During the reign of company President Katsuaki Watanabe, Toyota became the number one automaker in the world, along with amassing $52 billion in cash and marketable securities. That sounds like one of the most amazing runs in the history of the automotive industry, but it's more than a little disappointing to company scion Shoichiro Toyoda.
One of the last electric car hold-outs has announced they will finally be jumping on the zero-emission bandwagon. Toyota President Katsuaki Watanabe let slip today in Tokyo future plans for just such a vehicle. Skimping on the details he said only that they would be mass produced and go on sale sometime in the early "2010s." Geez dude, throw a dog a bone, would you? Luckily Toyota Executive Vice-President Masatami Takimoto was able to offe
Duh. Anyone intimate with the product offerings of General Motors over the past three decades could tell you that the bigger an automaker gets, the harder it is to maintain quality levels that your customers expect. Toyota is learning this lesson first hand, and its president, Katsuaki Watanabe, admitted as much recently to reporters in Japan. At the same time, he cautioned, "The fact that Toyota is growing globally suddenly shouldn't be used as an excuse." True dat.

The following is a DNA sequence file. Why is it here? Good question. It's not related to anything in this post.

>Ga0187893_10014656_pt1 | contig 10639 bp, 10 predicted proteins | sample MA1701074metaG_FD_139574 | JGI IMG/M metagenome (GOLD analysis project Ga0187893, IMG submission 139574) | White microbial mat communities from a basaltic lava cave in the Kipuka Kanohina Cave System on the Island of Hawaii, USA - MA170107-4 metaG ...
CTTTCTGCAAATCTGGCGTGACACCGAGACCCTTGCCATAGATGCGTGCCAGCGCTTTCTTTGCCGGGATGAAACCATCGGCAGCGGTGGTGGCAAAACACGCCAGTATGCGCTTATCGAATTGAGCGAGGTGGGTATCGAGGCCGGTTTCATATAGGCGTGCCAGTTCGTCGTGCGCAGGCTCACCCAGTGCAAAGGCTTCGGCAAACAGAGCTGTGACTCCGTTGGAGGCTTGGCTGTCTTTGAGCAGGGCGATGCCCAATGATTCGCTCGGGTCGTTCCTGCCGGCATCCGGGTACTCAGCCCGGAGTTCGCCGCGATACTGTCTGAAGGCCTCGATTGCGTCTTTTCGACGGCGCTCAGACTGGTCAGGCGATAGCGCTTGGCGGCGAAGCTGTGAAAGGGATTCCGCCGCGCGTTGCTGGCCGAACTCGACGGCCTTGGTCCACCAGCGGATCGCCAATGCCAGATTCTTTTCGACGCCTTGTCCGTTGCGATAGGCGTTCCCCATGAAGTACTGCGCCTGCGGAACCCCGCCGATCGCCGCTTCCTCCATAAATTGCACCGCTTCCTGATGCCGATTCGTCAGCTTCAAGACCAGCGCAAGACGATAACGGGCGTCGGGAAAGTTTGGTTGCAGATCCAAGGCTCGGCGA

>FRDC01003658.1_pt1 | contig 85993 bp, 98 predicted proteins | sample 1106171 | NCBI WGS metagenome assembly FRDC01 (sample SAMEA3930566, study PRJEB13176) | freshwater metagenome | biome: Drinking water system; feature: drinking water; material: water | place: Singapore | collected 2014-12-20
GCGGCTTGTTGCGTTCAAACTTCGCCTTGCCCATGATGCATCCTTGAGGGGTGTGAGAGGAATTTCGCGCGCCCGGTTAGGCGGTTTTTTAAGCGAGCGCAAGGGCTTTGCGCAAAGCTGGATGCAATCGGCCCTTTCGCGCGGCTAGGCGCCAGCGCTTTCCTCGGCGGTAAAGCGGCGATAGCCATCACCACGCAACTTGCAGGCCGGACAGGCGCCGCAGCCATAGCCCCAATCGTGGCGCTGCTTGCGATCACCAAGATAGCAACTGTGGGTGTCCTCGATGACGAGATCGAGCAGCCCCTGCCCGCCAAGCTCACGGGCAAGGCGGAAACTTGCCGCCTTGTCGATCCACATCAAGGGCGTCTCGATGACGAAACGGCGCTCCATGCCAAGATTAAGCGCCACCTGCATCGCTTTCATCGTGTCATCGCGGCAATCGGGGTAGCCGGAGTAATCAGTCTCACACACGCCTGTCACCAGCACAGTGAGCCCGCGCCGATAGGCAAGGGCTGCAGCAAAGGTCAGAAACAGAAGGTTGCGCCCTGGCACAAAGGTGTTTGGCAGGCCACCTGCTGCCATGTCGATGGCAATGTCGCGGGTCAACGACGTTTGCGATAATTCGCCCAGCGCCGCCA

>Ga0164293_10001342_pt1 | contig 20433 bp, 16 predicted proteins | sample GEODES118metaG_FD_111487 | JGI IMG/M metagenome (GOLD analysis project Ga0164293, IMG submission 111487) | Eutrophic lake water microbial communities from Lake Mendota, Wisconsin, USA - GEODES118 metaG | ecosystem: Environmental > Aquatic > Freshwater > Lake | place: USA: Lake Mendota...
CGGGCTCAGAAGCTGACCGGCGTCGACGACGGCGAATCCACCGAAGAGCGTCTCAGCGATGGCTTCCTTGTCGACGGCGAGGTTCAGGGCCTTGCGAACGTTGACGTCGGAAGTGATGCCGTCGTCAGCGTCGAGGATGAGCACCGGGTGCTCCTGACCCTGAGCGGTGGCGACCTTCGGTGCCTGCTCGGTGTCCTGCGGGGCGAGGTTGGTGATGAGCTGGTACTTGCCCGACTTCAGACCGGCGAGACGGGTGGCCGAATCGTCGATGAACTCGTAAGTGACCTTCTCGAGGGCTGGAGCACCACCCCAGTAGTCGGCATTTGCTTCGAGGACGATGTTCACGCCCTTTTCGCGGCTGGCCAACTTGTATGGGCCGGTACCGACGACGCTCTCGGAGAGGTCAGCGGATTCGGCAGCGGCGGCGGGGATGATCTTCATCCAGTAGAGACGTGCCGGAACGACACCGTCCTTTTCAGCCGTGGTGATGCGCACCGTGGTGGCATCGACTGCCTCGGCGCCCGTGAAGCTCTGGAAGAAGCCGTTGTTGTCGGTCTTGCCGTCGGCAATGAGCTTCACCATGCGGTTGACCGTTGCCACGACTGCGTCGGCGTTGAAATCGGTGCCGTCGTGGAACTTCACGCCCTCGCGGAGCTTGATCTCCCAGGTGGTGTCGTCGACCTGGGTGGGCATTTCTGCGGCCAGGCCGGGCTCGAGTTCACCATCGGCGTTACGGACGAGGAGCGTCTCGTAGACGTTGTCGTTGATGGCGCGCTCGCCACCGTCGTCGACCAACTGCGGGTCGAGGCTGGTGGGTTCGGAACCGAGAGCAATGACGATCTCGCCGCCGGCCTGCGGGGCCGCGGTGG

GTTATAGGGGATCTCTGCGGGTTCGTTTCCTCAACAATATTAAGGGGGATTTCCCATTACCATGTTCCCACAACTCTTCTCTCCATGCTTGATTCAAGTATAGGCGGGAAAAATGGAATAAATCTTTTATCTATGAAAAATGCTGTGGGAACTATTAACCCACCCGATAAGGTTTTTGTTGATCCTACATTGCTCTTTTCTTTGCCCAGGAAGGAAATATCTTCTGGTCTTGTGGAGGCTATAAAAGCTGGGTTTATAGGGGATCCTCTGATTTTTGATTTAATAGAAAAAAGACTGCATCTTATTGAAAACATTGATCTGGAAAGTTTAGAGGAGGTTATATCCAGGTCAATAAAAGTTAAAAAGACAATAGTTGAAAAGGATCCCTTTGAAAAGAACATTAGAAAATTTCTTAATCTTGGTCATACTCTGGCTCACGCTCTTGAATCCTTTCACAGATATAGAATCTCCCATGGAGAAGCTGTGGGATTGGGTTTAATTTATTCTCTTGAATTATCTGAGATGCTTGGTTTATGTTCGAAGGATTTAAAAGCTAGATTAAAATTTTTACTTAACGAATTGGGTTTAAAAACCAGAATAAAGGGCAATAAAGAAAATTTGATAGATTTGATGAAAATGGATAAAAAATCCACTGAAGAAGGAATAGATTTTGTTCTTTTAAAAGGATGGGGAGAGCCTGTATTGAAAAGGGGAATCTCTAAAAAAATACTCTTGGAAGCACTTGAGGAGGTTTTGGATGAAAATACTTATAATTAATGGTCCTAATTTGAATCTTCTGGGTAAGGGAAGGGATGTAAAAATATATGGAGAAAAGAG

For the last several years Toyota has held an annual get together following the close of the first day of media previews at the Detroit Auto Show. This year's shin-dig brought with it several surprises. Toyota President Katsuaki Watanabe made an unannounced appearance and delivered about a ten minute address to the gathered crowd of automotive hacks. He reviewed Toyota's commitment to sustainable mobility. Toyota plans to continue developing a variety of advanced technologies including hybrids,
Click on the photo for a gallery of high-res images of the Hybrid-X Concept
In a long interview, Toyota Motor Corp. President Katsuaki Watanabe outlined how he likes to nip small problems in the bud before they grow to become major ones. For example, Toyota sales are currently strong, but this is placing pressure on production, which lead Toyota to open a truck plant outside San Antonio and set up a line to build Camrys at the Subaru of Indiana
Last week, Toyota Motor Corp. President Katsuaki Watanabe (pictured) said at a news conference that Japan's largest automaker may be willing to partner with other automakers to assist in technologies with which they may be having difficulties. "There is the adequate possibility that we (Toyota) will form various types of alliances with others," he said, "if an automaker faces difficulties in meeting these needs single-handedly."